Our acquaintance with Biden’s physicality likewise contributes to the sense that it shouldn’t be questioned, even on a very basic level. The hugging, clutching and squeezing are inseparable from his political schtick; they are his vigor, authenticity and charisma run amok, translated into a bodily overenthusiasm. Biden is, quite plainly, a charmer, and in order to let ourselves be charmed, we reconcile that handsy stuff through the persona we want to see.
When all else fails, there is additional “context” to muddy the waters. My colleague Alana Levinson had this maneuver pinned down when she wrote of Biden’s casual lechery back in 2015: “He doesn’t get it,” goes the line. “He’s of a different generation.” But why should we accept that he’s unable or unwilling to learn and change, while plenty of men his age are maintaining proper boundaries? And why on earth should we want such a man as president? He’s perfectly capable of not forcibly rubbing noses with men, but with a woman he can’t help himself? Okay then!
Biden, like Trump and Clinton, is largely impervious to attacks on this front because there is no surprise to the scandal. It’s what we know and expect of him, and he’s always gotten a pass for it. That he could still be regarded as the “safe” choice for the Democratic nomination is a testament to how fear guides electoral calculus. Liberals are too afraid of losing to Trump to hold their guy accountable for his hair-sniffing habit. They’re too afraid to pick another woman after Hillary. And they’re too afraid of finding out that the blank-canvas male candidates — hello, Beto — have darker secrets in store. If Biden’s biggest flaw is an avuncular horniness, it’s still not enough to take him down, they figure. Turn it into a joke and move on. America’s soul is at stake, after all.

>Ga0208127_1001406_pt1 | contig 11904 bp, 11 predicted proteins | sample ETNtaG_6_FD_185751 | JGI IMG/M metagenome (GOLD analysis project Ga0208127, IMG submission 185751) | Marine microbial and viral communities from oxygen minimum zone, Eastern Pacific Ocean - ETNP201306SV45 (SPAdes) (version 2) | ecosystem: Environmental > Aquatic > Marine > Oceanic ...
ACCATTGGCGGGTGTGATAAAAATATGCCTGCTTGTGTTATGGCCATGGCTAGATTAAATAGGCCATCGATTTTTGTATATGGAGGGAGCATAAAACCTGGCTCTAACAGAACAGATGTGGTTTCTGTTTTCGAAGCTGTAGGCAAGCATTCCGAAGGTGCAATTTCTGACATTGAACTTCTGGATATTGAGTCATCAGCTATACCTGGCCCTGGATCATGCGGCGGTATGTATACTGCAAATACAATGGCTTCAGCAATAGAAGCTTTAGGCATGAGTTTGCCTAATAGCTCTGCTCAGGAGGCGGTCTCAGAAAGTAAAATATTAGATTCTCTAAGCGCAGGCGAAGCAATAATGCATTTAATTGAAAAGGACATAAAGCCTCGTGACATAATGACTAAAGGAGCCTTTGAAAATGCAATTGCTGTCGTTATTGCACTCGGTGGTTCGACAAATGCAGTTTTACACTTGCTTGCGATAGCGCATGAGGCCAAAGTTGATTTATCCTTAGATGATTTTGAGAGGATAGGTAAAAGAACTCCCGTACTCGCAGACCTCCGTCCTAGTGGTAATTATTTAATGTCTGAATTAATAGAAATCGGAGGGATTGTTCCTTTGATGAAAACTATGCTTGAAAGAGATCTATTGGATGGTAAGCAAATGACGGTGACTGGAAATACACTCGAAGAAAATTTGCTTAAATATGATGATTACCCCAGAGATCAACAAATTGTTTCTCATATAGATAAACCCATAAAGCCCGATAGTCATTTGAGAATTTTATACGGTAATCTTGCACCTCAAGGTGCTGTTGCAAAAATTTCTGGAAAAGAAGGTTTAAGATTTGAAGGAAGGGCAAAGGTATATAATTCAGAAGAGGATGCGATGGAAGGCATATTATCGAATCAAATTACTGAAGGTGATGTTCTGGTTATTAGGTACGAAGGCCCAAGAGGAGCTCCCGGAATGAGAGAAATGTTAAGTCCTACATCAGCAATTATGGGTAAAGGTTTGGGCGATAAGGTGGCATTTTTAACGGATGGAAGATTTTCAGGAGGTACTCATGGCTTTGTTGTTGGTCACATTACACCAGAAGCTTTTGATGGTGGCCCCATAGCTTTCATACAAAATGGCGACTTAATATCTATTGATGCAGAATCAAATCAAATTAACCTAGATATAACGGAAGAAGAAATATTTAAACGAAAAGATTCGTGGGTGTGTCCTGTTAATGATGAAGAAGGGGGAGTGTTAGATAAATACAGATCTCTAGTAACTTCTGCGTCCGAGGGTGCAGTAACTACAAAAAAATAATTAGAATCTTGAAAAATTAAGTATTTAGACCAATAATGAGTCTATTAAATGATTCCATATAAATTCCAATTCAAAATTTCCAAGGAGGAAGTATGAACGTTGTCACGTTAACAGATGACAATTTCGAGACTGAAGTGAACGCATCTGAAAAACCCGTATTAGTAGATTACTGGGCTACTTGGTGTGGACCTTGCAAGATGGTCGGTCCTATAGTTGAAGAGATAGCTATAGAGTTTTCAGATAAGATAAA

Except it won’t go away, no matter what panicked Democrats do to convince themselves that these are benign displays of affection. Trump surrogates have begun to hammer the “Creepy Uncle Joe” trope. The next woman will come forward at any moment. We may find ourselves locked into a profoundly inane referendum on which old dingbat is a grosser pervert. It’s a pointless exercise: Our answers will correspond exactly to our partisan identity.
Everyone prefers the creep they feel they can understand, the one who represents a permissible mode of icky masculinity, be it Biden pulling a biker onto his lap or Trump spying on teen beauty queens. Not only is there an alarming relief in the ordinariness of these violations (“boys being boys,” “locker-room talk”), there is nostalgia for a time when nobody made a stink about them, and this includes the Obama years as surely as the fictive 1950s that right-wingers yearn for.
I think a coalition is bound to form around Biden regardless: a base of Democrats who decide it’s too risky to send anyone else after Trump. They will frame it as the “pragmatic” choice. One cannot let the imperfect become the enemy of the good, etc. But the mistake is visible from months and miles away: By trying to pick Trump’s opposite number, they’ll go for a man who has a little too much in common.